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EU Parliament votes for boycott of 2022 Beijing Olympics

Non-binding boycott represents latest escalation as Brussels loses patience with China over human rights

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Activists wearing masks of IOC President Thomas Bach and Chinese leader Xi Jinping in front of the Olympic rings during street protest in Dharmsa...

Activists wearing masks of IOC President Thomas Bach and Chinese leader Xi Jinping in front of the Olympic rings during street protest in Dharmsa... (AP photo)

TAIPEI (Taiwan News) — The European Parliament has adopted a resolution calling for member states to boycott the 2022 Winter Olympics in Beijing in response to the suppression of opposition voices in Hong Kong and human rights abuses elsewhere in China.

The legislation, passed Thursday (July 11), condemned the Hong Kong authorities' recent actions targeting media in the city and the now-shuttered Apple Daily newspaper in particular.

A total of 500 police officers raided the 26-year-old paper on June 17, combing through records and arresting five executives. The editor-in-chief and chief executive were charged with "collusion with foreign forces" under the national security law for allegedly calling on foreign governments to levy sanctions in response to the law, which was imposed last year following months of pro-democracy protests.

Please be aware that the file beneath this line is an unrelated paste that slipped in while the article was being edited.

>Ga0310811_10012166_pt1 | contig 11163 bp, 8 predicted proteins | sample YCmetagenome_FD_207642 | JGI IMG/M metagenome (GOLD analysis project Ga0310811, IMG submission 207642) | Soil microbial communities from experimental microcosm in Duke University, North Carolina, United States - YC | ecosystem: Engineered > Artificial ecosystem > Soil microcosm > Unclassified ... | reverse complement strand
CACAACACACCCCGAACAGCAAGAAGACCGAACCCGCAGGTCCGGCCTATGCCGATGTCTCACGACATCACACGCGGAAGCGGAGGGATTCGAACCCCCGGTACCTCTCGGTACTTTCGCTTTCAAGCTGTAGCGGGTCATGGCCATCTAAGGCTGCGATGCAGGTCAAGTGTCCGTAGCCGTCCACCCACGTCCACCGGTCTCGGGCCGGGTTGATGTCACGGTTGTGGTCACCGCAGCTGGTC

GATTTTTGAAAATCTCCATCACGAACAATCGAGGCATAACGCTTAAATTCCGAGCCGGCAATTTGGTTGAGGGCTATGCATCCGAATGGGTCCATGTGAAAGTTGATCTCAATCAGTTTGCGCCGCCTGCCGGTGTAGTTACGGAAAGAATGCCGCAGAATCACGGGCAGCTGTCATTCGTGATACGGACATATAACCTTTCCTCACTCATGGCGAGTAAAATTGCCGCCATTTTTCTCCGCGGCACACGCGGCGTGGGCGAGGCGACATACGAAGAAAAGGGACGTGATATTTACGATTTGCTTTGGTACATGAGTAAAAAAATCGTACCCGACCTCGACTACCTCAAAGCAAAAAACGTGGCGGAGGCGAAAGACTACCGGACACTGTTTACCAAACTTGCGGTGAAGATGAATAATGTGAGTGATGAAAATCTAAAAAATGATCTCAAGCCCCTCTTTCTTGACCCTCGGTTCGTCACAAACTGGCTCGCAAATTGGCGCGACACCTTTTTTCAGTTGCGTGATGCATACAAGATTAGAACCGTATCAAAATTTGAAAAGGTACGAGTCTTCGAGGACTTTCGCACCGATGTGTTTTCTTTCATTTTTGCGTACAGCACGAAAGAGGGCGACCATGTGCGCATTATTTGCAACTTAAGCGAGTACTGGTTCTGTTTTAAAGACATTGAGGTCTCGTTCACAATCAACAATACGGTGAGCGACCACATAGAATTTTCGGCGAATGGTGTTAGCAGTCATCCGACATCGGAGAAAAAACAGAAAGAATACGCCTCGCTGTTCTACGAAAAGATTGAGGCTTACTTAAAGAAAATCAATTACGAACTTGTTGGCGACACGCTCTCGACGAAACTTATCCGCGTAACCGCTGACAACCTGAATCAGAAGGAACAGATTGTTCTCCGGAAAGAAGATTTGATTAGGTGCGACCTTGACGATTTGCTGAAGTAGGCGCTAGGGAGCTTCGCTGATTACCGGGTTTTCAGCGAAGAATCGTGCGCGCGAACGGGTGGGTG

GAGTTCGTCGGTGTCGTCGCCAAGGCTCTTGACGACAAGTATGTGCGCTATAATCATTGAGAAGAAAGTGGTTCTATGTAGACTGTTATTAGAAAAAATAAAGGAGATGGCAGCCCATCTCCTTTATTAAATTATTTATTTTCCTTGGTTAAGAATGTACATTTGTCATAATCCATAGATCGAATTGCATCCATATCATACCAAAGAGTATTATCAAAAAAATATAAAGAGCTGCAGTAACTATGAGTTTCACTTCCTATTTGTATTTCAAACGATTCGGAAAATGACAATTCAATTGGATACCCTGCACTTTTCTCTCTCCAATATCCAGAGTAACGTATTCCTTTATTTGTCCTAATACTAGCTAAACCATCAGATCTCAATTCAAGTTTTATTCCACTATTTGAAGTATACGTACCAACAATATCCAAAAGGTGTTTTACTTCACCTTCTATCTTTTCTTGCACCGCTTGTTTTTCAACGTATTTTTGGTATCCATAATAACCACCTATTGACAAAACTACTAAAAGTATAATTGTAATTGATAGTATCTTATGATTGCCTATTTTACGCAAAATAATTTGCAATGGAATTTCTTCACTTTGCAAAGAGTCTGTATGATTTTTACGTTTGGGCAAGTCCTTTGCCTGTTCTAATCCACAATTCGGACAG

Media magnate Jimmy Lai (黎智英), who founded Apple Daily and its parent company Next Digital, is already serving 20 months in prison for his role in the 2019 protests and faces additional charges under the contentious security law, which could lead to a life sentence.

Stating that "respect for human rights, democracy and the rule of law should remain at the centre of the long-standing relationship between the EU and China," the resolution passed Thursday calls on the EU Council, Commission, and member states to "decline invitations" to the upcoming Winter Olympics unless Beijing takes tangible steps to improve human rights conditions in Hong Kong, Xinjiang, Inner Mongolia, Tibet, and China at large.

The new legislation, while non-binding, is the latest sign European parliamentarians of various political stripes are losing their patience with China on the issue of human rights, with a landmark investment deal still in limbo following Brussels' sanctioning of key Xinjiang officials and Beijing's countersanctions.

Efforts to engineer a broad boycott of the 2022 Olympics continue to gain steam. The U.K.'s House of Commons is set to debate a motion on Thursday (July 15) asking officials to sit out the quadrennial event.

Last month, members of legislatures in 10 countries introduced a flurry of bills and proposals advocating action against the Games, and in May, U.S. House Speaker Nancy Pelosi (D-CA) suggested that attending them while "genocide" takes place in Xinjiang would undercut leaders' moral authority.


Updated : 2021-09-18 02:47 GMT+08:00